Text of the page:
by Mo Mozuch

We're all the same color when the movie lights go out. The color of the people in the movie, though, often belies the color of the audience. Movies are an art form, and, as such, can transcend their racial barriers. There is a magical genre, Blaxploitation, which appears inherently black and about black issues, but reaches out and speaks to a white audience through the use of such cinematic devices as the words "sucka" and "muthafucka." Or through the glorification of brutal, sadistic violence. Why, that's Gatorade for any parched American id, no matter what the color. And let's not downplay the allure of those siren-sisters of milk-chocolate mammaries . Pam Grier's spectacular rack. If Halle Berry 's rack won her an Oscar then Pam Grier's rack should've won the Nobel Peace Prize. TwiceBlaxploitation as a term is most often associated with its 1970s glory days, though it still exists today. The films of today, though, speak to white audiences through much different models. Of course, to understand the state of black cinema as it is today one must know how it got here in the first place.

The first blaxploitation film, by and large, was the blockbuster smash hit "Sweet Sweetback's Baadasss Song." Melvin Van Peebles, father of legendary screen actor Mario Van Peebles, wrote, directed, starred in and composed the music for this celluloid middle-finger to the man. The plot has Van Peebles initially helping the man by pretending to be a suspect in a murder investigation. Things turn sour when the cops Van Peebles is helping arrest and assault a young black man. He, in turn, lays a vicious ass-kicking on the white cops and goes on the run. The rest of the film has him on the lamb, getting assistance from bikers, whores and blacks. In short, the underclass of 1970s America .

It wasn't the plot that skyrocketed this film to the top of the box office (it grossed $15 million) but the attitude of the film. There weren't any tough, black heroes of note in cinema until Sweetback. After all, the primary source for tough guys on screen had been the western, and finding a black cowboy in a western is as tough as finding a real Indian actor in one. Sweetback took the rugged, white individualist and plopped him in the inner city. The guns, girls and grit were still there, but the atmosphere and the effect were markedly different. Black audiences had a hero to watch and white audiences, largely afraid of black people, got an extra kind of thrill.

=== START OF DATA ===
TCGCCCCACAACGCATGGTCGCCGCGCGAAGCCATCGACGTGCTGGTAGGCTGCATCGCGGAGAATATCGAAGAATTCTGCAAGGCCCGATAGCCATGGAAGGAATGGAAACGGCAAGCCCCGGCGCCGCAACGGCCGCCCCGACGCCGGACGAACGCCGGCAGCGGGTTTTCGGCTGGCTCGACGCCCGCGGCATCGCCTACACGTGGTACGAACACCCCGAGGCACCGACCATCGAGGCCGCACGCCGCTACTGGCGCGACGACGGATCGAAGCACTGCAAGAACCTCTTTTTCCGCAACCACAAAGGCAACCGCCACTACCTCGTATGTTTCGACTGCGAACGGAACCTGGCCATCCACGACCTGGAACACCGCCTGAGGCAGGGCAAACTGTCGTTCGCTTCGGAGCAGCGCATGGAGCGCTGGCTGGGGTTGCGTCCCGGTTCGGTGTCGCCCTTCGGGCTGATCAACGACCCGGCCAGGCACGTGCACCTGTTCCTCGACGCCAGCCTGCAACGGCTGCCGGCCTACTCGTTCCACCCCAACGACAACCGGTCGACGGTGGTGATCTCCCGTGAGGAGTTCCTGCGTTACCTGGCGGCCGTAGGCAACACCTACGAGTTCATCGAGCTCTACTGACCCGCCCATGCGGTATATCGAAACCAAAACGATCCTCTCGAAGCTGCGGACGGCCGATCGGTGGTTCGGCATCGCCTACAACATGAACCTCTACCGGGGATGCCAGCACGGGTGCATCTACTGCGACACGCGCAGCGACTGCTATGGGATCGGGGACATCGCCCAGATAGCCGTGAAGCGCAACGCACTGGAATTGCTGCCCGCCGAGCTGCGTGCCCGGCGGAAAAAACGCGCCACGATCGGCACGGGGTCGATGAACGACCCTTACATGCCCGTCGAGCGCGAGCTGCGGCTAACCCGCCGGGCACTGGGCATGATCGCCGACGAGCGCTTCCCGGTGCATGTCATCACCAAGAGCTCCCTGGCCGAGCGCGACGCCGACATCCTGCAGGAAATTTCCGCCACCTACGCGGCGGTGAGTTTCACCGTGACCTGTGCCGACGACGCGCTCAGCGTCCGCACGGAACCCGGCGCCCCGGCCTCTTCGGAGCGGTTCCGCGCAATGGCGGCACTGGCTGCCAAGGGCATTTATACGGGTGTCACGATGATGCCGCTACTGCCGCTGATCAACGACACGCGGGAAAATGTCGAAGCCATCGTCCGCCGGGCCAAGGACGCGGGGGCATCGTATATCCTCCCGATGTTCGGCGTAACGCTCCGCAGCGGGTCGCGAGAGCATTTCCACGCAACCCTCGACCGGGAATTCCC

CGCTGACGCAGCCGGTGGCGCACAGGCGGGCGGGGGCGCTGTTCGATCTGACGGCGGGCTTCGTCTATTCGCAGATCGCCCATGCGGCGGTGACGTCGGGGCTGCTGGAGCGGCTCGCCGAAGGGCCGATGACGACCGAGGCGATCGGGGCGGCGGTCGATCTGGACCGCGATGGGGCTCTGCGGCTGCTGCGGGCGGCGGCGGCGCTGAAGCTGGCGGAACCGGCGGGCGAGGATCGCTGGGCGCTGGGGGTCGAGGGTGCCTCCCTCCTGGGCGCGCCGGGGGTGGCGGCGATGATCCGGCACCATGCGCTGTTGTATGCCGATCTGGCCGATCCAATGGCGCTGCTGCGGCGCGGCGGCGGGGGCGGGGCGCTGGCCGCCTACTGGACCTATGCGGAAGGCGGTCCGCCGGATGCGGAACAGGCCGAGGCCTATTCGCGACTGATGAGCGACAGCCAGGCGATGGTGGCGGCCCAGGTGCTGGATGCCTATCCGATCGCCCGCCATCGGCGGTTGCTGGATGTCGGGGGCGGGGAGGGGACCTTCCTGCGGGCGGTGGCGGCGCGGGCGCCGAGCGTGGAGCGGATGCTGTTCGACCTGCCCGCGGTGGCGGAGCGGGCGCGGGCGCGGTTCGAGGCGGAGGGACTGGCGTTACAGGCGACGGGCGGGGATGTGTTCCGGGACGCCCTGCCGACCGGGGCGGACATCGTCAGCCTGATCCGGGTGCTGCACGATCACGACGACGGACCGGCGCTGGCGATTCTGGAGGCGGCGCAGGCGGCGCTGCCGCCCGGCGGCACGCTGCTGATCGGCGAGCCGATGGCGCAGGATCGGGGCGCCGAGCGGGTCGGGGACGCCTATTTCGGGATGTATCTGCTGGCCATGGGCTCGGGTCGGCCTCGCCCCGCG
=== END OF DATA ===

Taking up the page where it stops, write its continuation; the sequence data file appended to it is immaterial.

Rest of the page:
The success of Sweetback caused some rumblings in the industry. Hollywood saw past the black and into the green. A few months later, a detective film which was slated to have a white lead debuted with one Richard Roundtree as the title character, John Shaft. Imagine: Shaft was almost white. That would mean no Isaac Hayes writing the famous theme song, and, in turn, no voice of Chef on South Park .

Of course, the model of tough black detective, and the quality of every adolescent males' masturbatory fantasies, improved dramatically with the arrival of Pam Grier. With the release of Coffy, and a year later Foxy Brown, Grier brought to the screen the now-stereotypical black woman who doesn't take any shit from anybody, period. As with Shaft and Sweetback, black audiences were able to experience a different kind of cinematic hero and white audiences were enthralled with their first taste of on-screen brown sugar.

Blaxploitation cinema took a back seat to horror films in the 1980s. However, the emergence of the gory, sequeled films like Friday the 13th and Nightmare on Elm Street gave Hollywood something else to look at. These films received major support in the black community, and market research at the end of the decade revealed that black people, on average, spent more on movies each year than white people. Add to that the explosion of hip-hop and we're on our way to discovering the crux behind the black cinema of today.

In the 70s white audiences were attracted to the sex and violence of blaxploitation films. Now, in the 90s and beyond, white audiences are attracted by something else. Their inherent desire to be black, because being black is much, much cooler than being white. Better dance moves, bigger penis, nicer ass, the list goes on and on. Hip Hop provided a new draw at the box office. Ever notice how many rappers are in movies aimed at black audiences? It's not because they're thespians at heart. (Except Ice-T, whose performance in Lep' in tha Hood was nothing short of awe-inspiring.) The marketing behind it is simple: write a basic comedy, inject a few well-known rappers/Kings of Comedy, some weed humor and the bumbling, uncool white guy who just doesn't get it, and you now have every movie from House Party to Soul Plane. These movies are designed to make money, unlike their 70s grandfathers, which were low-budget and difficult to produce. Melvin Van Peebles had to borrow money from Bill Cosby to make his film, and he got money from the Screen Actors Guild after he contracted gonorrhea from an actress during a love scene. He claimed he was "hurt on the job."

Unfortunately the trend shows no sign of letting up. These formulaic, unchallenging movies do fair enough at the box office to justify their continued existence. They play to a wide enough audience, but they don't deliver anything new. When was the last time Hollywood produced a serious movie about the black experience? Monster's Ball? Just a reintroduction of wonderful ebony ta-tas. And the last time I checked, Spike Lee's latest joint was about white people. It doesn't get much whiter than Edward Norton, people. Hollywood proves once again that green is the only color that matters.

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